A Cool Million, by Nathanael West

Mimicking Horatio Alger’s naive prose style, West takes an upstanding young man and follows him not as he makes his way up in the world but as he goes down — down to depths that only West’s surrealistic imagination could take him. Alger’s novels promoted an American Dream in which virtue is rewarded; West presents us with an American nightmare. His dismantling of Lemuel Pitkin is grotesque, appalling and horribly funny. West found a format in which he could express his cynicism about man and society without the limits imposed by reality.

Other West recommendation: The Day Of The Locust

The Unbearable Bassington, by Saki (H. H. Munro)

A form-master says of Comus, “There are just a few, and Bassington is one of them, who are nature’s highly-finished products when they are in the school stage, and we, who are supposed to be moulding raw material, are quite helpless when we come in contact with them.” Comus’s mother is also unable to deal with him, and so is a world that Comus expects to bend to his wishes and his will. This is the only serious, carefully-executed work that Saki produced; and though it sparkles, and is witty, it is a tragedy.

Wisteria Cottage, by Robert Coates

Coates enters the mind of a warped and dangerous individual. To do this convincingly is an achievement, but what makes this novel so disturbing is that an intimacy is established between the reader and Richard. We follow the young man’s thinking as he distorts reality; we anticipate his shifts in mood; we feel his irresistibly rising anger. It all culminates in a horrible act of violence, but this is not a horror story. Because we gain insight into someone who is a despairing victim of his own emotions, Coates has written a novel of compassion.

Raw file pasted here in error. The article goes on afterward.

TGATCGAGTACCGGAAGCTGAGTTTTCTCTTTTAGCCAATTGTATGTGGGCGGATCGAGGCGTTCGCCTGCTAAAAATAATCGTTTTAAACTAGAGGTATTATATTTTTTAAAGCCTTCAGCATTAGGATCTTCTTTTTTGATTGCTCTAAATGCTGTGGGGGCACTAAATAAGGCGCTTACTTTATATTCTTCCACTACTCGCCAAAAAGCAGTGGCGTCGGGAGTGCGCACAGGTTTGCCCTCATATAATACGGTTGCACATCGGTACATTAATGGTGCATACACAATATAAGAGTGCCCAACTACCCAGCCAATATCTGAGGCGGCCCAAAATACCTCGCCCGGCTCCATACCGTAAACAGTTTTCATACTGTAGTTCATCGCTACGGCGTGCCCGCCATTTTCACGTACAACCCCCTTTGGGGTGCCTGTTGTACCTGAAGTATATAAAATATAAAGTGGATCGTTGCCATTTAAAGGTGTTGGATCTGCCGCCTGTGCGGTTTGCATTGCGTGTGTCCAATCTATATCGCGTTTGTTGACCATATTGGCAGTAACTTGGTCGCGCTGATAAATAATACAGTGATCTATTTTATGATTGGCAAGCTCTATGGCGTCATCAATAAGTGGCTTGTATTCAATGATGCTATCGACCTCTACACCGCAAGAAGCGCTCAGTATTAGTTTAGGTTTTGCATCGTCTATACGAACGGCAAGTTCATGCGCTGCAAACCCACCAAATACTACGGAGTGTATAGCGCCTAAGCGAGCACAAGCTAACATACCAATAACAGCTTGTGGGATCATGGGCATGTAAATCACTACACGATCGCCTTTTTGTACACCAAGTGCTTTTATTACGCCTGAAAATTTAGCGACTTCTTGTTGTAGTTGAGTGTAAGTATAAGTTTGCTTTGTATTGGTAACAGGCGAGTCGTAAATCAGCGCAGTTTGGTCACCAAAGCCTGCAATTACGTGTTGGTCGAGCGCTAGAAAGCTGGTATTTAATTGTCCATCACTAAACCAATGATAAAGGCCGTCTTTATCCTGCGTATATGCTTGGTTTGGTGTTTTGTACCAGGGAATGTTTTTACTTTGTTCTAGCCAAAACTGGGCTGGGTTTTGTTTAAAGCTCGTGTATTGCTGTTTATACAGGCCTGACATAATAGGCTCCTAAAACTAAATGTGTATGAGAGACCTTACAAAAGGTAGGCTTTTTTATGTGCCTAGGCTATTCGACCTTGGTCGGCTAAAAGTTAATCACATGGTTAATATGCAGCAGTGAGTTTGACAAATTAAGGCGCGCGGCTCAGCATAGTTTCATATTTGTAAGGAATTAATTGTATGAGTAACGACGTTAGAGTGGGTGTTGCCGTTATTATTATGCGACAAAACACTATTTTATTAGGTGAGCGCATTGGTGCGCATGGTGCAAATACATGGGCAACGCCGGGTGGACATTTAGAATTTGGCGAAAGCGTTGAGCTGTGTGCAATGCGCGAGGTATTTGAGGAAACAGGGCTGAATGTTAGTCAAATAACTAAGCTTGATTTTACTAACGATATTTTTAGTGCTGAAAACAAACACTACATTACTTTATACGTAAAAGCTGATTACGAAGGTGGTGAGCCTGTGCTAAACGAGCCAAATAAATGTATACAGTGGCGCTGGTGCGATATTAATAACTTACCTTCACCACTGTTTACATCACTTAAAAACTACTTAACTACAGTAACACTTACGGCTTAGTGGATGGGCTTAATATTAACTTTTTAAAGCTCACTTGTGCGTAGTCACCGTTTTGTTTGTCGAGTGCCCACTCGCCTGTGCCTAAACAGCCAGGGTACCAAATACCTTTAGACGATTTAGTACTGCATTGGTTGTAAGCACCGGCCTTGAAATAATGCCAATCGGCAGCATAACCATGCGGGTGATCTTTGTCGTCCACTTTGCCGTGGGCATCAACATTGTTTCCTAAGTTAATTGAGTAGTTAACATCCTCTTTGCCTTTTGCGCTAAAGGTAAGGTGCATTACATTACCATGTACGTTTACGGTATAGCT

Mrs Palfrey at the Claremont, by Elizabeth Taylor

An elderly widow moves into the Claremont, joining a handful of others who have the money to live out their last days at this genteel but somewhat shabby residential hotel. Before you dismiss this subject, consider what a treasure trove it is. Old age is a stage of life when courage and coping are needed to get through each day. And not all is bleak; pride and hope have a way of persisting. Taylor is the ideal guide to take you into the Claremont, and into the heart and mind of Mrs. Palfrey.

Other Taylor recommendation: Angel

The Man Who Fell to Earth, by Walter Tevis

Unlike most science fiction writers, Tevis doesn’t rely on oddities or menace to fascinate. With intelligence and precision he makes it entirely logical why an Anthean (who’s just able to pass as a human) has come to Earth, what his goal is, and how he goes about trying to achieve it. But the truest measure of Tevis’s success is how he creates empathy for T. J. Newton. We share the burden of his undertaking, we respect his abilities, we admire his resolve and courage. And by the end we come to feel the enormity of his loneliness.

Other Tevis recommendation: The Queen’s Gambit

Lady Into Fox, by David Garnett

The only fantastical event occurs at the novel’s outset: while walking in the countryside with her husband, Mrs. Tebrick is instantaneously transformed into a fox. The loving couple endeavor to live together as before, which is what Mrs. Tebrick wants, for she retains her human thoughts and feelings. But gradually, inexorably, her feral nature asserts itself; finally Mr. Tebrick gives her what she must have: her freedom. Though that’s not the end of their relationship, nor the end of their love. A small gem made all the more valuable because it could have been shattered by one misstep.

Other Garnett recommendation: A Man in the Zoo, often published together with Lady Into Fox